Change is coming for one of the University of Virginia’s most public-facing institutions. The various entities that have been under the umbrella of the Weldon Cooper Center for Public Service will now be moving to the Karth Institute of Democracy, as reported by UVA Today.
This includes the Virginia Institute of Government, the Sorensen Institute of Political Leadership, the Center for Survey Research, the Center for Economic and Policy Studies, and the Demographic Research Group. The latter provides the official population estimates and forecasts for the Commonwealth of Virginia.
The announcement dates back to last July and the change takes place on July 1. The name Weldon Cooper will continue to be used in some capacity.
“The Weldon Cooper Center has a long history of supporting good governance across the Commonwealth, and we intend to keep the Center intact,” writes Alexandra Rebhorn, communications and engagement director for the center. “The Cooper Center has incorporated many different entities over the years, so we will continue to look at ways to flexibly enhance its service model in years to come.”
The center’s origins date back to 1931 according to materials on the center’s website.
“UVA and the Virginia Municipal League establish the Bureau of Public Administration to help Virginia localities deal with the effects of the Great Depression,” reads a presentation on the current set-up.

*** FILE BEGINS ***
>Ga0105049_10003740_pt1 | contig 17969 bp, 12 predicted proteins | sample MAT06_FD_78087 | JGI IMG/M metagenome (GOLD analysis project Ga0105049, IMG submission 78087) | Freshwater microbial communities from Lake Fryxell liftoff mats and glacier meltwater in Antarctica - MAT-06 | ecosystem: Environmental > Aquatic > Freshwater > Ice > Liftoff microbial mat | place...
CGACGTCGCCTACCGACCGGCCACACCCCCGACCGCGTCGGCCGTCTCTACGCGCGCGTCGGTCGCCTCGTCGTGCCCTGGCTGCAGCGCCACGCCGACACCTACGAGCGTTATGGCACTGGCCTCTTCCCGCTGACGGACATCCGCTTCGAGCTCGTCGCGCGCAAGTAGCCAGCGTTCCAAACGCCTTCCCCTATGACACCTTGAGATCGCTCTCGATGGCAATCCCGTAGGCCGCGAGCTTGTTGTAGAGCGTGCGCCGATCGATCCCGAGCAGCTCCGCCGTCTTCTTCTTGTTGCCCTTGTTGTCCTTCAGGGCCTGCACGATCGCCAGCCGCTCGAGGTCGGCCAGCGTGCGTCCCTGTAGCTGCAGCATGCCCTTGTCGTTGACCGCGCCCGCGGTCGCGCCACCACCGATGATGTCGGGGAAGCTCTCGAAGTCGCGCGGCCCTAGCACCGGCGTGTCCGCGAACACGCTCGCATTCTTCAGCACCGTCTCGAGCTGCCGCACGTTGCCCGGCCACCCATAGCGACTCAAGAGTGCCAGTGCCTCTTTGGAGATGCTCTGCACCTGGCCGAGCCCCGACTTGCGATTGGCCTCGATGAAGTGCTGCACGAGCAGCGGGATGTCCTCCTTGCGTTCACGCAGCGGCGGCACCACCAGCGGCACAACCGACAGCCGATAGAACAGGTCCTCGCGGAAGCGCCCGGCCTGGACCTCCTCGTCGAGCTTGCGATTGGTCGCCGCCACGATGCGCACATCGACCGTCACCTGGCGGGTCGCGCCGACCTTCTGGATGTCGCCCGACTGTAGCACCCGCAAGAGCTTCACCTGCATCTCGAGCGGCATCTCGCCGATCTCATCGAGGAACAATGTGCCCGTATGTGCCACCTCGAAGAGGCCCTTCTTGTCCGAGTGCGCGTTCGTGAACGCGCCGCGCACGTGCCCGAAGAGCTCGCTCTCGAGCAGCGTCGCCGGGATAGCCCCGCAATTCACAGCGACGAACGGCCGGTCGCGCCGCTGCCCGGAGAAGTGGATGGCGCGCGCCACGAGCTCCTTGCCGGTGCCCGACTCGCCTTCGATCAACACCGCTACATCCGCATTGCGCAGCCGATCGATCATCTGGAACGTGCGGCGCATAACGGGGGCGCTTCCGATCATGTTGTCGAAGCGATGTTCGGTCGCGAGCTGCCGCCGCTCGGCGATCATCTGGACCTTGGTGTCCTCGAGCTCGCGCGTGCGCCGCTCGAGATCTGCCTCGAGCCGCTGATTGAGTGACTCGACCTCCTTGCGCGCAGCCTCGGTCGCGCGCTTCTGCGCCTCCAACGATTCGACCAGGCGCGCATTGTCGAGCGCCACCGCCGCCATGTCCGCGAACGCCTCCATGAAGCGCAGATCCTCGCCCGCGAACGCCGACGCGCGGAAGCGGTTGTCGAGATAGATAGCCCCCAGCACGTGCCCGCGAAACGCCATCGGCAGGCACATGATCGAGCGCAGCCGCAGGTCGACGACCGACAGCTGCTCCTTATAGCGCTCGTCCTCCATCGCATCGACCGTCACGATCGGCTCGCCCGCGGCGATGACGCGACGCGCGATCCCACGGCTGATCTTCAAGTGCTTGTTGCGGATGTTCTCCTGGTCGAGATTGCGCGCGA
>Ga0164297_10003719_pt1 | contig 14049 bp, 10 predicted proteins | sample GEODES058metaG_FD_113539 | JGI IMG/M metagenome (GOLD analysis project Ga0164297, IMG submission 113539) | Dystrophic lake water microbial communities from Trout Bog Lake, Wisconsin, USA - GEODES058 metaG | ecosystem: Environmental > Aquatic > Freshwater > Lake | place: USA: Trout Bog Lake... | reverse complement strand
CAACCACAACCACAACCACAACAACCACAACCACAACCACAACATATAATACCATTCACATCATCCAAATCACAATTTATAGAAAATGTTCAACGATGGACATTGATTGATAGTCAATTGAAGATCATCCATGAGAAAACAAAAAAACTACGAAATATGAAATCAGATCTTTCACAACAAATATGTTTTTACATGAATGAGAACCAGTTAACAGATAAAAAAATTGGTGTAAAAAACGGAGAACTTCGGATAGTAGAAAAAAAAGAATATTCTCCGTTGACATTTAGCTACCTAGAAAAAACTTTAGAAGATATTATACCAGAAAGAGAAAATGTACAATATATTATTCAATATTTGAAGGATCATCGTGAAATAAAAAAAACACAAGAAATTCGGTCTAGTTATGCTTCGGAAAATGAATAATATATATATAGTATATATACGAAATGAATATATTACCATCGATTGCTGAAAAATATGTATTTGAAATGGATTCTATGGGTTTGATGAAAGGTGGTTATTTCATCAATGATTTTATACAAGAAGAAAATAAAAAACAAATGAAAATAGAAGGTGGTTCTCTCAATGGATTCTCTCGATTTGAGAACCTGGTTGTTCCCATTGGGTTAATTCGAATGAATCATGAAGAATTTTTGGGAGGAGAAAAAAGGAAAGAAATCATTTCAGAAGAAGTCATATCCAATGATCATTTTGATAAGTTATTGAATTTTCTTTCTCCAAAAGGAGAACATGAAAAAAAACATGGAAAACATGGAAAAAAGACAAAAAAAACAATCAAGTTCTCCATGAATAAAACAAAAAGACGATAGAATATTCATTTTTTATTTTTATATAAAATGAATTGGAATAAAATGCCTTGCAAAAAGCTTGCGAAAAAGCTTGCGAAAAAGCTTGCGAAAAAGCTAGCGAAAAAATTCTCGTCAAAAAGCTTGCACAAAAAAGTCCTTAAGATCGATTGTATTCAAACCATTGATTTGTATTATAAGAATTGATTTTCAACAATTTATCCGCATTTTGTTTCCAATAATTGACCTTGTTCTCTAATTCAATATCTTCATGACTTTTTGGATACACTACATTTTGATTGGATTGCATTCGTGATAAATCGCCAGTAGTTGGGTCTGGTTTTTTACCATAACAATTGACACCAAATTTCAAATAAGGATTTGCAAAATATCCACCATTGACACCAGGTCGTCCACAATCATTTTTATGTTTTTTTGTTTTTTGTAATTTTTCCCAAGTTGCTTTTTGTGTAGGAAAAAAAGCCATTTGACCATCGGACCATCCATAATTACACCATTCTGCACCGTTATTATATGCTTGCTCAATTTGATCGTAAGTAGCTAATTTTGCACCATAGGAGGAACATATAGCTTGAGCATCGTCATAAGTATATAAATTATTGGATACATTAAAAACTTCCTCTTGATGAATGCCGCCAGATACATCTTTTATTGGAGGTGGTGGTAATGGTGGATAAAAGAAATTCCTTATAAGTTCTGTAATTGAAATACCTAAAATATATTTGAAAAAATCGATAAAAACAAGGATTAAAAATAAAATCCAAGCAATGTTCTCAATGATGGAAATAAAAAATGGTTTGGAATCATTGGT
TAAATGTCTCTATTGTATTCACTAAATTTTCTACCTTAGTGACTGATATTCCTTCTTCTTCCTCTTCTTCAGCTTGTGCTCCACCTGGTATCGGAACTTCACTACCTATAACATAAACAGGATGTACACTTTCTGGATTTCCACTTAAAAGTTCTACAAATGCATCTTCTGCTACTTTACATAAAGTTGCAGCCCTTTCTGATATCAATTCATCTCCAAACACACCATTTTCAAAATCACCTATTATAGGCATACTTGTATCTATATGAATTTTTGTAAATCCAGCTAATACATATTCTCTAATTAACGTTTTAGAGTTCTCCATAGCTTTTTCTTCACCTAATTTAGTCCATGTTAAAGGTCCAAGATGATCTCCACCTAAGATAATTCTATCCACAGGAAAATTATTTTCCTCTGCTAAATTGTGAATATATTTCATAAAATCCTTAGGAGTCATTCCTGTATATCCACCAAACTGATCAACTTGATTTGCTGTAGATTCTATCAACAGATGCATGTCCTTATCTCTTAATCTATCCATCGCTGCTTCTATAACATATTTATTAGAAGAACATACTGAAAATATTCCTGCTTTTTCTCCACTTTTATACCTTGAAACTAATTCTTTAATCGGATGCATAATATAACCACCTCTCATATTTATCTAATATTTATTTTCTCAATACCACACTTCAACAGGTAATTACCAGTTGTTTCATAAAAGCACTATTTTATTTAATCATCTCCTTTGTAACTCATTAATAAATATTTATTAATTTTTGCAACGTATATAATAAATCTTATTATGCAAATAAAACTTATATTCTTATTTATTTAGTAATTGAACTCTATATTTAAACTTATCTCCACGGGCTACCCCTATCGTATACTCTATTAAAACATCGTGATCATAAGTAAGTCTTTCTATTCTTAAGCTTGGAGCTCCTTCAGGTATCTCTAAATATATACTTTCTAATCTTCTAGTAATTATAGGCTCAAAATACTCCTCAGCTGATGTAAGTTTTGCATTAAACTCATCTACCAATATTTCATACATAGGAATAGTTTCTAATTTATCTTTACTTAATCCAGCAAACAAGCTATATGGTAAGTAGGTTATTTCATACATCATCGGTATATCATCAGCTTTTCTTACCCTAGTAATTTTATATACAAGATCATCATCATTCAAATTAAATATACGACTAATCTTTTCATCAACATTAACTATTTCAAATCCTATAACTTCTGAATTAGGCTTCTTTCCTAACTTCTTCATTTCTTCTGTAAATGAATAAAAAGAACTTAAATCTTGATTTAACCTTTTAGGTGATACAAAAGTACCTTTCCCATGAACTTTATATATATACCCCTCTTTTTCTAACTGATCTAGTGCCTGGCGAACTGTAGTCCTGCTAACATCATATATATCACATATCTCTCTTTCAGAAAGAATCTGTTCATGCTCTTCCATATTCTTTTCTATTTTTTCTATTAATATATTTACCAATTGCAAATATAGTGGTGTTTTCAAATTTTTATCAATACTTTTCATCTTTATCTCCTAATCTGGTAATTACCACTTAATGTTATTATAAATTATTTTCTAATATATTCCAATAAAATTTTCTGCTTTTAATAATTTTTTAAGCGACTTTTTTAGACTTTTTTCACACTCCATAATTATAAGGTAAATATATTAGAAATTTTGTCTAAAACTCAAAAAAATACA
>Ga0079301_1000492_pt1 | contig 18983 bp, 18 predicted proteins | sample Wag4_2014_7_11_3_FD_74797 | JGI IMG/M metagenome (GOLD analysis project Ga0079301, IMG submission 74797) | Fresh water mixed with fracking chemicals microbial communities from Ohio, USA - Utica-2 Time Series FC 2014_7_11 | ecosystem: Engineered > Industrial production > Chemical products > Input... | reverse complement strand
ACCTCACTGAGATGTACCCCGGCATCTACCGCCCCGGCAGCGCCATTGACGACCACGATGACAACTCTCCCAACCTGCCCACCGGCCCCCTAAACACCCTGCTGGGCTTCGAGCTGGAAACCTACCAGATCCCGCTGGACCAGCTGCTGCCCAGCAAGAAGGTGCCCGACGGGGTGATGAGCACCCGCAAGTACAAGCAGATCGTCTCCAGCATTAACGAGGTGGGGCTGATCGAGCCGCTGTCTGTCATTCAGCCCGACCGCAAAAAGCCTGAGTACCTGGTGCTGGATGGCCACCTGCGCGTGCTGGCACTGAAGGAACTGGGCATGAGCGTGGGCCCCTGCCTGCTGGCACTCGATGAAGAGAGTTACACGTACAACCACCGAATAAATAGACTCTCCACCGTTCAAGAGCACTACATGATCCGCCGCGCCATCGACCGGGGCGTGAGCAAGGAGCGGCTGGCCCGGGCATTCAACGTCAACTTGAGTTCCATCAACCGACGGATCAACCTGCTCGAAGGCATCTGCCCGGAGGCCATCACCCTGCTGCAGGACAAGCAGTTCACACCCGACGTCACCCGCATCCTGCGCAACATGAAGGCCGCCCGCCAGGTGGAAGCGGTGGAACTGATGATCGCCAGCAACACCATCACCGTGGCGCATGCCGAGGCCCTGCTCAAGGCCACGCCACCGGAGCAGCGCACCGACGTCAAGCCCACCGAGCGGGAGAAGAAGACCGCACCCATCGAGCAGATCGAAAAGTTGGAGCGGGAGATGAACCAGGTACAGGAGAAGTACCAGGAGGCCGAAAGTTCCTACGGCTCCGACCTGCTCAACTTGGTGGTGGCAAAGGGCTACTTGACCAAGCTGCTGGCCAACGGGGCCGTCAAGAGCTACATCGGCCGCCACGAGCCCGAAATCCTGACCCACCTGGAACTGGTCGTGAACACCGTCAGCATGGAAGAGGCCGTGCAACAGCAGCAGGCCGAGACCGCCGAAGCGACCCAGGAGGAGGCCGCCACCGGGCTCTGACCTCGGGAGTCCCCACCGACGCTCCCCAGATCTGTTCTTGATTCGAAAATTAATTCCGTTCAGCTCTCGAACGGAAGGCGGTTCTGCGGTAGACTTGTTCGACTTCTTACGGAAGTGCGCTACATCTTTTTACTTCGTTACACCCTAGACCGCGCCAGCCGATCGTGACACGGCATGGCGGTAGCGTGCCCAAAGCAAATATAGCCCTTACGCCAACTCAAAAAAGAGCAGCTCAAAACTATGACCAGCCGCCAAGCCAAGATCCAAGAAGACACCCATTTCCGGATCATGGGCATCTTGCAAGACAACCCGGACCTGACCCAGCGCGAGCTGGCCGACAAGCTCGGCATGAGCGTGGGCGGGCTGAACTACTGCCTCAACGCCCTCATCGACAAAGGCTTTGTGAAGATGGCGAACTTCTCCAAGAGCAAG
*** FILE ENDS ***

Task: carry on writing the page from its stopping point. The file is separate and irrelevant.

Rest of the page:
In 1969 that Bureau was renamed the Institute of Government. In 1987, the Institute merged with the Tayloe Murphy Institute. The Weldon Cooper Center for Public Service became the new name in 1994.
Weldon Cooper was a secretary to the Board of Visitors who advised many UVA Presidents before his retirement in 1973.
The Karsh Institute is named after Martha and Bruce Karsh who donated $50 million to the $100 million effort to bring all of UVA’s centers on government and policy under one umbrella. The new building will be located in the Emmet-Ivy Corridor.
Last December, the Buildings and Grounds Committee of the Board of Visitors debated its architecture with some members decrying the lack of brick. Nearby off of Old Ivy Road is the Center for Politics. Last week, the same panel approved the basic concept for an expansion of the Center that includes extension of a road to Leonard Sandridge Drive. (read the story)
Rebhorn said the Center is still in the process of identifying how each unit will refer to itself under the new arrangement.
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